PROPERTY prices in Nairobi are set to start rising again this year after posting a near-flat growth last year as the high-end apartments left vacant by largely oil industry expatriates get reabsorbed into the market.
Knight Frank, the globally-renown property consultancy, says Nairobi was mainly hit hard by decline in global crude prices that resulted in scaling back of investments in the upstream oil industry.
“Some of these guys left behind big amounts of space. This is a very expatriate-heavy industry and a lot of those expatriates are gone, probably 70 to 80 per cent of them ... have left behind high-value rentals behind,” Knight Frank Kenya managing director Ben Woodhams said in an interview. “We have reabsorb those houses into the system.”
Average rental prices in Nairobi's 18 suburbs and 14 satellite towns fell by a marginal 0.1 per cent in the fourth quarter of last year compared with the quarter before, HassConsult report showed on January 25.
Rent for apartments fell the highest at 2.3 per cent largely on oversupply, with their market share estimated at 59.6 per cent in December – five times more than maisonettes and town houses combined.
Residents seeking to buy homes for their families or letting, however, continued to pay more in the last quarter of 2015 after asking prices rose by 3.6 per cent quarter-on-quarter, added the HassConsult report based on advertised property prices.
“We have seen a slowdown in both the residential rents and capital values… but, at the end of the day, Nairobi is the capital of the wider East Africa with a population of close to 180 million plus South Sudan. And so there will always be demand for property, ” Woodhams said. “I think this year, once we have reabsorbed all that oil space into the market, we will see the market start to rise again.”
HassConsult survey indicated rental yield – which measures earnings for developers without factoring in price movements (capital gains) – for apartments dropped to 6.29 per cent in the year to last December compared with 7.14 per cent the year before.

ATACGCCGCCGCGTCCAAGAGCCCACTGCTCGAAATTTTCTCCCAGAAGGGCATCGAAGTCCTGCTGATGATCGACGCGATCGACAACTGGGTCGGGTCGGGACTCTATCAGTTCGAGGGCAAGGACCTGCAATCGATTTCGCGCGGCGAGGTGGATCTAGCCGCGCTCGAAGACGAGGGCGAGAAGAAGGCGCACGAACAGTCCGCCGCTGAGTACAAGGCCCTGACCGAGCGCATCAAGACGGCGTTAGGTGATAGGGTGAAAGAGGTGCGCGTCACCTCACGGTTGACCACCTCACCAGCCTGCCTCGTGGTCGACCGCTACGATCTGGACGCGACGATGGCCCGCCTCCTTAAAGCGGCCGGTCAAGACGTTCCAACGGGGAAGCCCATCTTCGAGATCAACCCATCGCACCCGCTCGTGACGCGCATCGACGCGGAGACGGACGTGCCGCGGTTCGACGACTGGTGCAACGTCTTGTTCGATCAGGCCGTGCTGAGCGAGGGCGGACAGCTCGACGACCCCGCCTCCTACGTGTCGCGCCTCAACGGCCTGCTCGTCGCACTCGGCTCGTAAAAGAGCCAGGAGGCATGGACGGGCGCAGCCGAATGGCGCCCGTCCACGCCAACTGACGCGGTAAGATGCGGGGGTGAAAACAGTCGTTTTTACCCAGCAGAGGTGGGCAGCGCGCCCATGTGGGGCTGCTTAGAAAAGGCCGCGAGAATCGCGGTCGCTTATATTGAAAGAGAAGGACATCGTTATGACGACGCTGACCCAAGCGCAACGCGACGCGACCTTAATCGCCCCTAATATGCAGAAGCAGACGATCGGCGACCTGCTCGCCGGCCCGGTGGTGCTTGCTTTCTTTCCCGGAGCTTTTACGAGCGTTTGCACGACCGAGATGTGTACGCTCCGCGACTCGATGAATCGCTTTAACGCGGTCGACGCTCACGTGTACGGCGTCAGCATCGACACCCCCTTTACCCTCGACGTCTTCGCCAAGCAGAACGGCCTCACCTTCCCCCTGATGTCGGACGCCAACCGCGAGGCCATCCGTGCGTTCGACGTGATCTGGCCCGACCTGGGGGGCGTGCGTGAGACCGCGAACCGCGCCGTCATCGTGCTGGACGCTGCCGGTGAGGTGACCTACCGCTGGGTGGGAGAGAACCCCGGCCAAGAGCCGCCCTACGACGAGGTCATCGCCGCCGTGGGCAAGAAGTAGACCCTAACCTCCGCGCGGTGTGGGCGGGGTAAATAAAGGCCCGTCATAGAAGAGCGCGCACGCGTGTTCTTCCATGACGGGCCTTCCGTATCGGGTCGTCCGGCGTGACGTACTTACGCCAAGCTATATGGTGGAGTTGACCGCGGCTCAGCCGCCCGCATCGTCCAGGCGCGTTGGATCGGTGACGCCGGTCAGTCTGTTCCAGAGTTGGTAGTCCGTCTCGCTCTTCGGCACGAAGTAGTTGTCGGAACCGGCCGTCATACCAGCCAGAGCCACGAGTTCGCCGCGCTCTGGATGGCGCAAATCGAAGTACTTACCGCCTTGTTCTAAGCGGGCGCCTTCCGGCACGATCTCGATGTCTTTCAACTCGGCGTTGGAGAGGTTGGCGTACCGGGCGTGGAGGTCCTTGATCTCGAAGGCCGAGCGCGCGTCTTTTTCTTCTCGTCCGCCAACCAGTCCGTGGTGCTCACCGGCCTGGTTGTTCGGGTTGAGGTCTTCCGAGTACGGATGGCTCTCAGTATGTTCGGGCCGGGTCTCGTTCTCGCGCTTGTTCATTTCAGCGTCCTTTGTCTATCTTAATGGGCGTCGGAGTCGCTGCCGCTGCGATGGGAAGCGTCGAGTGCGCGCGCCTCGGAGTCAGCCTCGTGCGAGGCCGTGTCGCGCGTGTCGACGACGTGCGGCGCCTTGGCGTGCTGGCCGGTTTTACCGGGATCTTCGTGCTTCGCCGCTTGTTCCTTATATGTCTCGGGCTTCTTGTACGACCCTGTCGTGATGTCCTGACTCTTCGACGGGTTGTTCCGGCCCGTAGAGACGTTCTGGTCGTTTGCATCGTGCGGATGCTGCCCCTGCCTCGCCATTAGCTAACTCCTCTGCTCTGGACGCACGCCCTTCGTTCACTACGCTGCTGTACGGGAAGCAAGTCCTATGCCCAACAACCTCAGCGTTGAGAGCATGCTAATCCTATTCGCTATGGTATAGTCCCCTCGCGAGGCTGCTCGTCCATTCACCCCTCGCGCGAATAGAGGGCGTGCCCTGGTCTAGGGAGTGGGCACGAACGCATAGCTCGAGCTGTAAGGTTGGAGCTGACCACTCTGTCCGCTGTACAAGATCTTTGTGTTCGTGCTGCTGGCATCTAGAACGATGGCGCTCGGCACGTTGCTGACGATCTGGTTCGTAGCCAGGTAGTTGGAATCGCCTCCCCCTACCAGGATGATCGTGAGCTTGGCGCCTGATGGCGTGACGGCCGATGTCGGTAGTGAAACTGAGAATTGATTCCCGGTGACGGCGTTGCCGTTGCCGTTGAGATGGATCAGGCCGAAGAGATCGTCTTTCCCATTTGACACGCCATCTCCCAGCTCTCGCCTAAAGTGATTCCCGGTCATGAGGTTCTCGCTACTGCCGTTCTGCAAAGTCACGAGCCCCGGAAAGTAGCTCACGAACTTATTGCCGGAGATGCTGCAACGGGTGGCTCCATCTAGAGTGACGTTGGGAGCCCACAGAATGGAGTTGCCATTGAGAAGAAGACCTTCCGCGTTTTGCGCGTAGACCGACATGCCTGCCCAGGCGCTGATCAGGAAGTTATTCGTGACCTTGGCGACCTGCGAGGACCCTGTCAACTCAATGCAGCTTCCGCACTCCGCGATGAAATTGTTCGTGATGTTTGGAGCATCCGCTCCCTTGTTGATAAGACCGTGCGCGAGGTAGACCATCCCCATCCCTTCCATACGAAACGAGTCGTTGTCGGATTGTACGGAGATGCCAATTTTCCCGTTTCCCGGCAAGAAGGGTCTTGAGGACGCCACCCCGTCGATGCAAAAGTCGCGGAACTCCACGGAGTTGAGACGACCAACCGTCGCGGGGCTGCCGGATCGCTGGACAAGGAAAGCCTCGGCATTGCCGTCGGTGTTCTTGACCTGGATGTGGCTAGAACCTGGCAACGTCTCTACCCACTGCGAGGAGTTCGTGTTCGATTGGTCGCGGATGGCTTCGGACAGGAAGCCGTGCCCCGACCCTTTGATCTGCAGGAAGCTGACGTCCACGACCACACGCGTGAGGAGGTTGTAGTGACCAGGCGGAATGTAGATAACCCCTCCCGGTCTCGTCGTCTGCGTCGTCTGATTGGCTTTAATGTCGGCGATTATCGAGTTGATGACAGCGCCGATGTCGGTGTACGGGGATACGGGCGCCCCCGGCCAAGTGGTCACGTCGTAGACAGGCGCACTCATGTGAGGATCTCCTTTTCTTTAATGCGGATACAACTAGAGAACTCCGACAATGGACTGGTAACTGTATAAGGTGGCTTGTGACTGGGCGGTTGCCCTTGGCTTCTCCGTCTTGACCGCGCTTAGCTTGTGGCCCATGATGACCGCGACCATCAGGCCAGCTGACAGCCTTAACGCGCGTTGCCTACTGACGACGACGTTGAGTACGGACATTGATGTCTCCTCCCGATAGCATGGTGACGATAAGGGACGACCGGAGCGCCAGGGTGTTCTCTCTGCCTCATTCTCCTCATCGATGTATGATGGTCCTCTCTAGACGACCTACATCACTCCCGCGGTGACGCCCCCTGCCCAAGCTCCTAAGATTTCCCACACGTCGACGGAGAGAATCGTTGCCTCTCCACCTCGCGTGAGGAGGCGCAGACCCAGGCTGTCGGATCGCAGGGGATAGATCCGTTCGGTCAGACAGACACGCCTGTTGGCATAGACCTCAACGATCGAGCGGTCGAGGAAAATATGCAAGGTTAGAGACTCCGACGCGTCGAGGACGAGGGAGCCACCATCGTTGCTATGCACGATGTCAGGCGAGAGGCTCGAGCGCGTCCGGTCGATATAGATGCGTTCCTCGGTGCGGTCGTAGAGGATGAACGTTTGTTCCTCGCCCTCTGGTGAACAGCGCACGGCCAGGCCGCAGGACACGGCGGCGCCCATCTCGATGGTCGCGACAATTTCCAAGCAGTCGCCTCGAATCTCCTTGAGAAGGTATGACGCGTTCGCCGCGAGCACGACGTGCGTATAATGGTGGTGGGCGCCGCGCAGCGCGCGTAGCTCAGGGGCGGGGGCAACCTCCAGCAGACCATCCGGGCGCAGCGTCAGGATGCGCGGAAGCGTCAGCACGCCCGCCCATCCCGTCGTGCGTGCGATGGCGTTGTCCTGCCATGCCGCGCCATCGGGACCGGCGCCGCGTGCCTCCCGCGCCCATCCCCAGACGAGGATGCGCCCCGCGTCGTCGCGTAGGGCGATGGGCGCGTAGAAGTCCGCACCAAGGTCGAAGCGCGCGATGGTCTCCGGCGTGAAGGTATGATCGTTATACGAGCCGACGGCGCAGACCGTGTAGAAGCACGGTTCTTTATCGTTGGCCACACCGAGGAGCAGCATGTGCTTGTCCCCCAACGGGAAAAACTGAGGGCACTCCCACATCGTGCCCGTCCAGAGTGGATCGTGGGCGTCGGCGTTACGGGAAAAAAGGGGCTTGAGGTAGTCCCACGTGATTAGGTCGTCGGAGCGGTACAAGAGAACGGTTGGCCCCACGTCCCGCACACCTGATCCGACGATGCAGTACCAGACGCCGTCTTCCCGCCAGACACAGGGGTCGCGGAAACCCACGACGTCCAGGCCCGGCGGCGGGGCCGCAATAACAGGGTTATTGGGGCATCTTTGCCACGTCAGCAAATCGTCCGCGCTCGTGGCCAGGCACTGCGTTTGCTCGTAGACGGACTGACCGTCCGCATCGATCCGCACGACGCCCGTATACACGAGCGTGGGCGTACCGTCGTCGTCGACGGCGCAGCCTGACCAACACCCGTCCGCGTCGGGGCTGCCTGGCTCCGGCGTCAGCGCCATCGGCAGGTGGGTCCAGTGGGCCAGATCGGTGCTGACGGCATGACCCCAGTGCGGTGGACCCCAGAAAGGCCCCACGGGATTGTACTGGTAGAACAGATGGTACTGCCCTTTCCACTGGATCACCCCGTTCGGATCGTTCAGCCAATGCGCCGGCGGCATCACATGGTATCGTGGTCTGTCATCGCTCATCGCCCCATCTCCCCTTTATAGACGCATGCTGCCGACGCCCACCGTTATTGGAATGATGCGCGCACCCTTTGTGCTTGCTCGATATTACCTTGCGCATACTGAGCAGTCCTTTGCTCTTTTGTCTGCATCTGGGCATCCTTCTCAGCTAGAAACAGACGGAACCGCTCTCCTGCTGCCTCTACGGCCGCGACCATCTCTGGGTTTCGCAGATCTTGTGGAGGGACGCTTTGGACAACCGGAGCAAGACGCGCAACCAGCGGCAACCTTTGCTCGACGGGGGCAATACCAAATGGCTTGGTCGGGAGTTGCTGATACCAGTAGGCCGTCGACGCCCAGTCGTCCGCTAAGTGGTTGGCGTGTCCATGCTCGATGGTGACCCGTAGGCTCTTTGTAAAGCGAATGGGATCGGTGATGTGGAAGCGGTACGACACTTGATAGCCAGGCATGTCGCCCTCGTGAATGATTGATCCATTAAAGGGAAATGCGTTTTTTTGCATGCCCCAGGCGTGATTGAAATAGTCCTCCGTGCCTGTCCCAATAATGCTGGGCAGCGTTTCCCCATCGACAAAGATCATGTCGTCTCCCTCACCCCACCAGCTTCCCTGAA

While the overall residential property experienced a slight slowdown last year, the value of luxurious property in Nairobi edged higher.
Asking residential prices, the Knight Frank Prime International Residential Index published on March 2 established, increased by 2.9 per cent. That was 1.5 percentage points higher than a 1.4 per cent rise in rent posted in 2014.
Nairobi’s ranking in the PIRI 100 subsequently improved to position 33 last year from 55 the year before. Nairobi was beaten by South Africa’s Cape Town and Johannesburg with 6.9 per cent and four per cent growth in residential prices, respectively, ranking at number 13 and 26 among the 100 global cities in the Knight Frank's annual survey.
“This increase demonstrates the resilience of the local market and marks the beginning of a recovery which may see demand for luxury homes return to the heady days of 2011,” Woodhams said in a statement last week. “Nairobi is a regional hub and, as such, there will always be a demand for high-end property, whether it is residential, offices, retail or industrial.”
The PIRI 100, published annually in The Wealth Report, tracks the change in prices of luxury residential property in 100 cities and second-home locations worldwide.
The performance saw Nairobi make a list of 20 locations which recorded interesting shifts in prices of prime residential property last year.
The list highlights cities such as Vancouver, which saw prices jump by 24.5 per cent on record-breaking demand, and Singapore with a 2.1 per cent drop – far better than the 12.4 per cent decline in 2014 – due to a recovery in demand.
More than 66 per cent of the world’s leading prime residential property markets last year recorded flat or positive price growth, compared to 62 per cent 12 months earlier.
The value of the PIRI 100 locations rose on average by 1.8 per cent last year, almost similar to the two per cent overall growth in the previous year.
The gap between the strongest- and weakest-performing luxury residential markets shrunk considerably, from 97 percentage points during the tumultuous times of global financial crisis in 2009 to 45 points last year.
One of the dominant issues that overshadowed the world’s key residential markets was the fallout from the shift to rising interest rates in the US.
The performance of luxurious residential prices was also influenced by rising supply pipelines, as developers in many prime markets took advantage of a combination of rising prices and low financing costs to deliver new homes at a significantly faster rate.
Knight Frank's analysts said that while investors globally need to be cautious, they will do well to take a long-term view and maintain focus on the leading urban centres.
“Prime city markets tend to bounce back quickest from any downturn and deliver relatively strong liquidity throughout market cycles,” the firm's global research chief Liam Bailey said in a statement.